After opening the season with six consecutive victories, Wheaton turned the ball over twice and gave up a touchdown on special teams in a 35-25 loss to North Central that cost the Thunder the College Conference of Illinois and Wisconsin title and caused them to take a long look in the mirror.
Truth be told, they didn’t like everything they saw.
“That was tough. It was really tough to lose that game,” said Mike Swider, who’s in his 21st season as the Wheaton head coach and 32nd year overall at the Illinois school. “Sometimes when you’re winning, you don’t pay attention to some of your deficiencies the way that you should, but a loss wakes you up.
“We said, ‘We have to change some things if we’re going to beat the big boys.’”
The 12th-ranked Thunder (11-1) haven’t lost since, atoning for the regular-season loss with last week’s 31-14 second-round playoff win over North Central to earn a date in the NCAA Division III quarterfinals against No. 2 Mary Hardin-Baylor (12-0) at noon Saturday at Crusader Stadium in Belton.
It is the third quarterfinal appearance for Wheaton, which seeks its second ever trip to the national semifinals.
Swider is a Wheaton lifer who has been at the helm for all of the Thunder’s quarterfinal trips. A Wheaton player in the late 1970s, he returned to his alma mater and has stayed long enough to coach his sons.
“I returned in 1985 at age 30 and just finished my 32nd year. When I came back, I didn’t think it would be forever, but Wheaton is a special place,” he said. “I’ve seen it through the lens of a player, a coach and a father.”
In his third decade as head coach at the school of about 2,500 students in a Chicago suburb, Swider has a team that has ridden its stout defense and efficient offense to the cusp of the semifinals.
The Thunder rank No. 2 in D-III against the run — giving up an average of just 56.9 yards rushing per game — 14th in total defense (264.1 yards) and 11th in points allowed (13.8). Swider believes the reason for his defense’s success is simple.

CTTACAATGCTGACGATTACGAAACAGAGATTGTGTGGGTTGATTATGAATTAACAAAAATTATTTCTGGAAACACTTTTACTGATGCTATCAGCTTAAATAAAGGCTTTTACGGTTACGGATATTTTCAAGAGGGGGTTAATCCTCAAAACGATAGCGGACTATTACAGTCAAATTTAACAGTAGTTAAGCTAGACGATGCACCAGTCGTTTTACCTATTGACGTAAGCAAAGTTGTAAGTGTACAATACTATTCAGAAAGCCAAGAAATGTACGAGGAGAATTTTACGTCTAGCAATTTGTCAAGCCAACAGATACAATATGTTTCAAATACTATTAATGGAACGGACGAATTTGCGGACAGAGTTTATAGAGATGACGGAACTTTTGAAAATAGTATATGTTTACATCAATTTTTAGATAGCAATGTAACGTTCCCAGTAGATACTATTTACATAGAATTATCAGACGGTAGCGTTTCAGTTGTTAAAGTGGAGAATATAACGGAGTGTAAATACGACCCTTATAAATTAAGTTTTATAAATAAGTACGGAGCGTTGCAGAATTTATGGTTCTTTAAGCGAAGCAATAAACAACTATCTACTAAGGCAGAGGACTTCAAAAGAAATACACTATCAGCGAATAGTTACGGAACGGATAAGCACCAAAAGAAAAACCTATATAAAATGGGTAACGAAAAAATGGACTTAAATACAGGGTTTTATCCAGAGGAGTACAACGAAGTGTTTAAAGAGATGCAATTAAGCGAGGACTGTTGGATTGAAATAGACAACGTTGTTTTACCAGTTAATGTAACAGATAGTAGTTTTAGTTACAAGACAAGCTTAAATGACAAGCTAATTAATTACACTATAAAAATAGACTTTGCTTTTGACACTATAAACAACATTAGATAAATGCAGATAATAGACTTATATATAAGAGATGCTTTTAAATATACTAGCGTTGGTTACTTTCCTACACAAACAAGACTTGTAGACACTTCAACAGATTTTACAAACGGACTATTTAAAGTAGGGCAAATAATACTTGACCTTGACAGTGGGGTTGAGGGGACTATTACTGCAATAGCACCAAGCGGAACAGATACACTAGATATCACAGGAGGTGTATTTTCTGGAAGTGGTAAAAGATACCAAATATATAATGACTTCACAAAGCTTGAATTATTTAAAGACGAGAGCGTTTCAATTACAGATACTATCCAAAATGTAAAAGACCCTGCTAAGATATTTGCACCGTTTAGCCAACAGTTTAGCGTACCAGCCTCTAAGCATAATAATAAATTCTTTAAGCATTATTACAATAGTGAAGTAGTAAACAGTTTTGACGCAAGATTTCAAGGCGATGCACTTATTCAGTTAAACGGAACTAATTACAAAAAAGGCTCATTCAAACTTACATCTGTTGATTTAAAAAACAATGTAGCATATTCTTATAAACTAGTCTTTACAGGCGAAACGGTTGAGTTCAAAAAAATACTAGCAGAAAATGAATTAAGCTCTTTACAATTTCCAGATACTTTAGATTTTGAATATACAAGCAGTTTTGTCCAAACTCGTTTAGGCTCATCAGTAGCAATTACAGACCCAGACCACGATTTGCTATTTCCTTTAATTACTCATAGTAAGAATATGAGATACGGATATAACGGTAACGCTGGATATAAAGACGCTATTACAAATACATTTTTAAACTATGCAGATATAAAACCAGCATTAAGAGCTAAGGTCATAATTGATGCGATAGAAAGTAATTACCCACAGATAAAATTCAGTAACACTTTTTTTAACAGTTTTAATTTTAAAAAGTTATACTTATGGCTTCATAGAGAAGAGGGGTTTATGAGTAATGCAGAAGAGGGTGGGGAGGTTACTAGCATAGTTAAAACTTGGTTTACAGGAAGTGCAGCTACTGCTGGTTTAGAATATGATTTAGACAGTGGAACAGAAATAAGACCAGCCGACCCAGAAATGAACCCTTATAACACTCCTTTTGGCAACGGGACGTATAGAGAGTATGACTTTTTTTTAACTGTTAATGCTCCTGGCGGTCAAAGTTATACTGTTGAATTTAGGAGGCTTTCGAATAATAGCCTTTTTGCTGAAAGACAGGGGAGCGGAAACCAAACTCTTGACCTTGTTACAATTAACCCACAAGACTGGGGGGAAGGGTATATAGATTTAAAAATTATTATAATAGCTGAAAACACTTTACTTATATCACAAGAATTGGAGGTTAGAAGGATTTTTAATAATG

“Right now we’ve got some really good payers on that side of the ball,” he said. “We’re good on defense because we have good players.
“When you recruit good players, you look good.”
Among the leaders of the Thunder defense are senior linebacker and CCIW defensive player of the year Caleb Ashby and junior end Chase Greenlee — who have combined for 24 sacks — along with sophomore linebacker Eric Stevenson (team-leading 91 tackles) and junior nose tackle Noah Spielman, a Toledo transfer and son of former Ohio State star and NFL player Chris Spielman.
“(Ashby) is very versatile. We can put him at several places on the field,” Swider said. “(Greenlee) just plays hard. You can’t get that guy to slow down.”
That makes Greenlee the perfect fit for Wheaton, which builds its program based on maximum effort, according to Swider.
“I think we recruit high-character kids that stay around and keep playing no matter what,” he said. “It’s easy to keep playing when you’re in a war, but our kids play hard even when they’re up.
“I think glory is a bad motivator. Causes are a good motivator. You’ll only chase glory as long as you’re getting it. If you have a cause to believe in, you’ll keep going. Fighting for your teammate and for your school are reasons to keep playing hard.”
Contact Clay Whittington at firstname.lastname@example.org